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Waste: One Woman's Fight Against America's Dirty Secret

Regular price $ 25.99

by Catherine Coleman Flowers

The New Press

11/17/2020, hardcover

SKU: 9781620976081

 

The MacArthur grant-winning "Erin Brockovich of Sewage" tells the riveting story of the environmental justice movement that is firing up rural America, with a foreword by the renowned author of Just Mercy

MacArthur "genius" Catherine Coleman Flowers grew up in Lowndes County, Alabama, a place that's been called "Bloody Lowndes" because of its violent, racist history. Once the epicenter of the voting rights struggle, today it's Ground Zero for a new movement that is Flowers's life's work. It's a fight to ensure human dignity through a right most Americans take for granted: basic sanitation. Too many people, especially the rural poor, lack an affordable means of disposing cleanly of the waste from their toilets, and, as a consequence, live amid filth.

Flowers calls this America's dirty secret. In this powerful book she tells the story of systemic class, racial, and geographic prejudice that foster Third World conditions, not just in Alabama, but across America, in Appalachia, Central California, coastal Florida, Alaska, the urban Midwest, and on Native American reservations in the West.

Flowers's book is the inspiring story of the evolution of an activist, from country girl to student civil rights organizer to environmental justice champion at Bryan Stevenson's Equal Justice Initiative. It shows how sanitation is becoming too big a problem to ignore as climate change brings sewage to more backyards, and not only those of poor minorities.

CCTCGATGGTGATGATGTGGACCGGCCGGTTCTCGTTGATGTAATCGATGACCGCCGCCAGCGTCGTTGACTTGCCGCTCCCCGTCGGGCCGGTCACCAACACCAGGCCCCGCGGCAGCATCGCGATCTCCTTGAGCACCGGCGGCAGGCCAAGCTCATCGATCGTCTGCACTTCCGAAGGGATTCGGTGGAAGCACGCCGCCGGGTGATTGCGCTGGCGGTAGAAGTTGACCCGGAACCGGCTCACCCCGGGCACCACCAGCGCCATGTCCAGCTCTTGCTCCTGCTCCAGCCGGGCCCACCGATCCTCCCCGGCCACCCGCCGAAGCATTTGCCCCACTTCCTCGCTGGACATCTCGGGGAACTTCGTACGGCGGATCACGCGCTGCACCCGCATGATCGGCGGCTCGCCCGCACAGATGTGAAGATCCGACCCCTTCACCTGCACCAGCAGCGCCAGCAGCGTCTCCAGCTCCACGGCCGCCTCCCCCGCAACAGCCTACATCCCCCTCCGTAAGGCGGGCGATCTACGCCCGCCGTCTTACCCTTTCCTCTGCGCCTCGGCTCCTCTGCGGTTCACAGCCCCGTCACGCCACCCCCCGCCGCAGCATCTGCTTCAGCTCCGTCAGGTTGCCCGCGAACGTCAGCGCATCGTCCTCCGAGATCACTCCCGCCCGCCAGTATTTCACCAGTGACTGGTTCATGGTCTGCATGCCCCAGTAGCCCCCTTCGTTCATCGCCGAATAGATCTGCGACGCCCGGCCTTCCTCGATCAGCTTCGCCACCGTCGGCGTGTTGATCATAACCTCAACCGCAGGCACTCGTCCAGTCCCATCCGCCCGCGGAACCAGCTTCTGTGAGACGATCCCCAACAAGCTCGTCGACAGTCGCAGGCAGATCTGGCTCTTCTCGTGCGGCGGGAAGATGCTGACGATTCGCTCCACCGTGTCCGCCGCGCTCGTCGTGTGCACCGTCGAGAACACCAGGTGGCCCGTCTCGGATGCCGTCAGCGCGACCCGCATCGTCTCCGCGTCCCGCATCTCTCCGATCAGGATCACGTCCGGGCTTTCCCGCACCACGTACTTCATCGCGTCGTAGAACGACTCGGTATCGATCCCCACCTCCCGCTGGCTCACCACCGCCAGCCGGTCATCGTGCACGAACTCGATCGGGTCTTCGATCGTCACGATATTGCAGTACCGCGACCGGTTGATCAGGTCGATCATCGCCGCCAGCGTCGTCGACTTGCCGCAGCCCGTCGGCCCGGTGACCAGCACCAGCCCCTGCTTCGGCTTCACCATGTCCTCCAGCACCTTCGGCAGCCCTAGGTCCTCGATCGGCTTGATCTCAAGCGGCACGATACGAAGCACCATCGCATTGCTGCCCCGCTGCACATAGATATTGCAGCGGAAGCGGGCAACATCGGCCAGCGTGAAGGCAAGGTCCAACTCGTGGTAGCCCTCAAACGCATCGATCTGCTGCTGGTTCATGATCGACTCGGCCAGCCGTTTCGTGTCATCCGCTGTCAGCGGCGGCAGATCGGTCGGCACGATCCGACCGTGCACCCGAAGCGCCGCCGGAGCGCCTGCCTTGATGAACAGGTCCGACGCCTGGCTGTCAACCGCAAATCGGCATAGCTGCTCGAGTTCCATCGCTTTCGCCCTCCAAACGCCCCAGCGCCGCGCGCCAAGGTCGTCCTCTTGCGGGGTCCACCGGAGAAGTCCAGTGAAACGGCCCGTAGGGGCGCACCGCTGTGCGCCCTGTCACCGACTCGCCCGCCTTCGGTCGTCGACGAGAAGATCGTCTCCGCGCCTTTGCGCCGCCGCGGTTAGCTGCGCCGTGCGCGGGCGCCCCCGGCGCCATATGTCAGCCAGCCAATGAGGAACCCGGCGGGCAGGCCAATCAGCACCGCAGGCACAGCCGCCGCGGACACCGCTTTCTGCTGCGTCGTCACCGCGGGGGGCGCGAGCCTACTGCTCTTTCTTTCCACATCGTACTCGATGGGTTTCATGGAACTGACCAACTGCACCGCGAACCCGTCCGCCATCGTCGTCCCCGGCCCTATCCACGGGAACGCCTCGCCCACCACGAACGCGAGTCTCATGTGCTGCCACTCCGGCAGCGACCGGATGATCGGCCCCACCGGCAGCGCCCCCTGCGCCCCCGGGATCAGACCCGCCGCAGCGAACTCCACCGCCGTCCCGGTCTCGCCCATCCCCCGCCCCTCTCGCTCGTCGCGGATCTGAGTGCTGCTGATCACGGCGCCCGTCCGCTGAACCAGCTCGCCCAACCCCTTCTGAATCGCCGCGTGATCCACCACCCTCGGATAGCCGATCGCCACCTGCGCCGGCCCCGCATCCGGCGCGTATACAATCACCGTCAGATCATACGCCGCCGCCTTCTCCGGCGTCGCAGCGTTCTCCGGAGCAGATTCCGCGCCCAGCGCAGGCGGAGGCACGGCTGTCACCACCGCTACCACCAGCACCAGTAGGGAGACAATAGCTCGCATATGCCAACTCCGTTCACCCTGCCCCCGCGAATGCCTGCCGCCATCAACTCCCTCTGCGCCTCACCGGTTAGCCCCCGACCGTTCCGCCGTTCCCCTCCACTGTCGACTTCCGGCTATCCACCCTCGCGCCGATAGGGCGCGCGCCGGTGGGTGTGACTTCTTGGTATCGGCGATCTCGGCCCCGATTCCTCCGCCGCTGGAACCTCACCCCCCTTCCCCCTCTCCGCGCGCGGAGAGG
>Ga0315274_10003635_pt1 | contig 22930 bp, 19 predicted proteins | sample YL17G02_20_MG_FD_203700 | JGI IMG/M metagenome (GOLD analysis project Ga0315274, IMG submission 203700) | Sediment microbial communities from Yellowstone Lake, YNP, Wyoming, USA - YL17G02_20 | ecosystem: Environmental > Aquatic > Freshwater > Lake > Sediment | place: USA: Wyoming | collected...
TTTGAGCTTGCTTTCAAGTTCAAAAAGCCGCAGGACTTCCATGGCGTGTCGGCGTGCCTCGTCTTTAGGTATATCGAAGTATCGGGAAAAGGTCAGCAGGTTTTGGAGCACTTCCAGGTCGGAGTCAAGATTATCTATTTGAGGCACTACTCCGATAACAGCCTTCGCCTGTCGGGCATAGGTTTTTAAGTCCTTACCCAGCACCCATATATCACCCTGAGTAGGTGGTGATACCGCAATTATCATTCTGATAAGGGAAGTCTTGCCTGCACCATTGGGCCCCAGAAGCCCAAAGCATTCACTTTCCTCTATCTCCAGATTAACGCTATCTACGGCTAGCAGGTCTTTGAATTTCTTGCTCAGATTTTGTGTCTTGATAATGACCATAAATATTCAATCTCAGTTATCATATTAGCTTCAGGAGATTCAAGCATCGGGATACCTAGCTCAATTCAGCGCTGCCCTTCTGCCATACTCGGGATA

Reviews:

"From the southern states, there have always been strong women who stood and fought for justice. To names like Fannie, Rosa, and Amelia, we must now add Catherine Flowers. Waste is the story of her work to organize communities against environmental racism. The fight is in her soul and because it is the truth, it will be exposed." --Rev. Dr. William Barber II

"Combining careful research, a powerful personal story, and bringing to life the rich legacy and civil rights history of Lowndes County, Alabama, Waste is a gift and a must-read for any activist, educator, or individual on the path to transforming our country towards justice and equity for all. " --Varshini Prakash, Sunrise Movement

About the Author:

Catherine Coleman Flowers is the founder of the Center for Rural Enterprise and Environmental Justice, and since 2008 has been the rural development manager at the Race and Poverty Initiative of the Equal Justice Initiative. She is the author of Waste: One Woman's Fight Against America's Dirty Secret, winner of the Studs and Ida Terkel Prize for a first book in the public interest. In 2020, Flowers was awarded a MacArthur Fellowship. She lives in Montgomery, Alabama.